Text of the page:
Meyer wrote, “this knightly art is grasped with the fist and practiced with the application of the entire body, and so must be learned more through experience than out of books.” So why did he bother?
Well above all it is just easier to learn when the material is assembled, written down, and presented in proper pedagogical order than when it is recounted by word of mouth and presented in piecemeal fashion.
Secondly, the students’ intellects are not troubled to learn by memorization. The time saved may then be used for the purpose of other studies.
Thirdly, the students can refresh their memories with it once they have been taught by a proper master. Though the master is not them at all times, they may still practice every day when it is time. And thus they are less likely to forget.
Had a proper manual of fencing been already available, with the material presented in the proper order, Meyer would not have endeavored to do just that. Alas such a book didn’t exist before 1570 and as a result this knightly art was in decline and the youth fallen into gluttony, blasphemy, cursing, whoring, gambling, and the like.
The art of combat rests on two elements. The first is the cuts and thrusts with which you are harm and vanquish your opponent. The second is the parries which teach you to turn aside or strike out the cuts directed at you.
Of the cuts there are only four: High, Wrath, Middle or Horizontal, and Low. All other cuts, no matter how strange, are executed within the scope of these four.
Parries must be executed with an extended hilt or weapon so that one is ready to counter-strike before the foe can recover from his strike and throw another. (Later on Meyer reiterates the importance of extended arms when throwing powerful and correct cuts and thrusts. It seems that allowing ones arms to fall too close to the body was just as much in his day as it is in ours.)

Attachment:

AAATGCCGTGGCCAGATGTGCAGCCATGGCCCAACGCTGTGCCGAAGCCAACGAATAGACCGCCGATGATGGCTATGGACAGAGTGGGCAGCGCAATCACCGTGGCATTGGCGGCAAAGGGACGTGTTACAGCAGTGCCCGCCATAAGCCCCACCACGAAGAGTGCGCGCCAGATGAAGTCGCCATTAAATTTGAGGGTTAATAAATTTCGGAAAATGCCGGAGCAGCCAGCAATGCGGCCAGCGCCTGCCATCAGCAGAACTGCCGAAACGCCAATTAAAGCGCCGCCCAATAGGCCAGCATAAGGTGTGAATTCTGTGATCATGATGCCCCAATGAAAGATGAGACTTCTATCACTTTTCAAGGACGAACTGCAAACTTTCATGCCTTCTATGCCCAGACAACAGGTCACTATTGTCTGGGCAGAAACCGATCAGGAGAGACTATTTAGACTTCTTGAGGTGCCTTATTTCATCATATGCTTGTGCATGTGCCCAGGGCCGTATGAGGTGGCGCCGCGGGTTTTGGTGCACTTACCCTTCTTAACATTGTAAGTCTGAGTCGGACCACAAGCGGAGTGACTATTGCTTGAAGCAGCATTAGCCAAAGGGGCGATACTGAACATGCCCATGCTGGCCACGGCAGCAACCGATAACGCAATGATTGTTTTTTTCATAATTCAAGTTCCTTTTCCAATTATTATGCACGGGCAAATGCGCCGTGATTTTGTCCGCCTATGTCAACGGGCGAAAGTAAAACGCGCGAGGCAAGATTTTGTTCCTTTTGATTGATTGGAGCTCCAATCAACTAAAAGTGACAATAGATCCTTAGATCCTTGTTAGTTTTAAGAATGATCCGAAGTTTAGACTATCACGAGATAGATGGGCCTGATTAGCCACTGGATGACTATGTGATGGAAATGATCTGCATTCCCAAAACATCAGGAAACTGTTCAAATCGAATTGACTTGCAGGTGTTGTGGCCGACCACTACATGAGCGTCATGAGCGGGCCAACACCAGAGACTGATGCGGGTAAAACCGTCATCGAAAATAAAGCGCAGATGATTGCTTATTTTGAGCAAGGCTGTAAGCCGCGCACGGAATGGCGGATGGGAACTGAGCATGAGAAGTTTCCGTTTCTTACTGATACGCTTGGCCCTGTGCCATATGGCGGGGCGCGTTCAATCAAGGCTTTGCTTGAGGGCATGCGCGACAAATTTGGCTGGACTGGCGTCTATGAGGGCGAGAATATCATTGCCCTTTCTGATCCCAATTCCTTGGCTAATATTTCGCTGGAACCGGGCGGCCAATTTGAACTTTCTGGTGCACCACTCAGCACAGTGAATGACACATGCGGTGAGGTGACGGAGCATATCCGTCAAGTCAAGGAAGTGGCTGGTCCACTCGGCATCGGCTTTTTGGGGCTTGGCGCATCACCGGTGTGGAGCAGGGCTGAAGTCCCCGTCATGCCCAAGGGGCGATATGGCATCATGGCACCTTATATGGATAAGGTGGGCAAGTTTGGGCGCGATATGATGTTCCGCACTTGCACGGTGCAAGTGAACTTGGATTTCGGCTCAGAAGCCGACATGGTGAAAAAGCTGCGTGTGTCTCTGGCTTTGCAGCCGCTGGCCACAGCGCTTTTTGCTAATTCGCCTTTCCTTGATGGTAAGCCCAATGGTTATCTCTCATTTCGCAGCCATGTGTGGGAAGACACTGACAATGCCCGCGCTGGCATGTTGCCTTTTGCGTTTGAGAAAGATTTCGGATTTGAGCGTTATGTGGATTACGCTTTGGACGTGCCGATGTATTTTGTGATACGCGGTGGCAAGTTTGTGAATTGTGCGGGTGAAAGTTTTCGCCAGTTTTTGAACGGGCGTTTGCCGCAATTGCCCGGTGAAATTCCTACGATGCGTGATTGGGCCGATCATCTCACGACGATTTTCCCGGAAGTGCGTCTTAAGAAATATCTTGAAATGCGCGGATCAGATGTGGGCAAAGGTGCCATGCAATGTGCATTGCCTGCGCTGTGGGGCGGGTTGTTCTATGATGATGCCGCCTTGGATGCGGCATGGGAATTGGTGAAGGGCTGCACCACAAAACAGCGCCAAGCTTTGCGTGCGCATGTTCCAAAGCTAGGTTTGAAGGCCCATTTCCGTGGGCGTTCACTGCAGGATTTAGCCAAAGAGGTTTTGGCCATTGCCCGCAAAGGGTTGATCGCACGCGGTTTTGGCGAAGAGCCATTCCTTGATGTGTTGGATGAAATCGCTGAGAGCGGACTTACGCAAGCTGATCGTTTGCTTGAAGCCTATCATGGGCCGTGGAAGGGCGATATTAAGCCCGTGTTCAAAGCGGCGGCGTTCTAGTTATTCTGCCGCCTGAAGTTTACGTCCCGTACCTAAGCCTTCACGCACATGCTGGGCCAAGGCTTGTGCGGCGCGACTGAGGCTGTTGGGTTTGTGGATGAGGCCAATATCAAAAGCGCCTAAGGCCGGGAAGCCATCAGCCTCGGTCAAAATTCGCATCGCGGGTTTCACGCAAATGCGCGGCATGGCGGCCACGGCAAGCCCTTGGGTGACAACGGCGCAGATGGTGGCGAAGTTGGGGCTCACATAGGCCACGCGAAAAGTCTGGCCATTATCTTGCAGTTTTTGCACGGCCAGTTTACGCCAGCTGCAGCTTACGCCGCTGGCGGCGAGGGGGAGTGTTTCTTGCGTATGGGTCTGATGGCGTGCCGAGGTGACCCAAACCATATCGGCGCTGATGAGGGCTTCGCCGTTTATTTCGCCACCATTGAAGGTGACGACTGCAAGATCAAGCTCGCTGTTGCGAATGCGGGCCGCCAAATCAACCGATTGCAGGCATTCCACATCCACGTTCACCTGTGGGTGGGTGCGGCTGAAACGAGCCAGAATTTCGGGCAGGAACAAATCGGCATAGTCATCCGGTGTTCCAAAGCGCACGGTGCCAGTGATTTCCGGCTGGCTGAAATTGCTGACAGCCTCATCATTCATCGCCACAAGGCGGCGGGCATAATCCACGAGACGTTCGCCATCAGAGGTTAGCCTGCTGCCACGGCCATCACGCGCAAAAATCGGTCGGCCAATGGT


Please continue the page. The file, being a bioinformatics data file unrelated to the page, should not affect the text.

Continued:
It is also important to understand that parry’s are also the cuts. If someone is cutting across, then you throw a high cut that drives their point into the ground and, while stepping out, cut his head. Likewise if he cuts from above then you counter with a cut across the middle.
The third of his two elements is the Middle or Handwork. This is the combination of the two chief elements, using them so close together that sometimes parrying and hitting happen at the same time.
Be mindful that postures (what we call guards) are essentially just a lingering or holding a weapon at it furthest extreme so that one may decide whether to complete the cut or turn it and do something else. Paying attention to these allows one to act in both the Before and the After and thus not miss any opportunity.
For each weapon form discussed in these books the material will be presented in this order: first the cuts, which are by far the most important, then the opponent and his divisions, thirdly is how to throw the cuts against said divisions using many examples. These are just examples, for the opponent will not be idle and only opportunity and one’s own capacities will determine what action is most advantageous.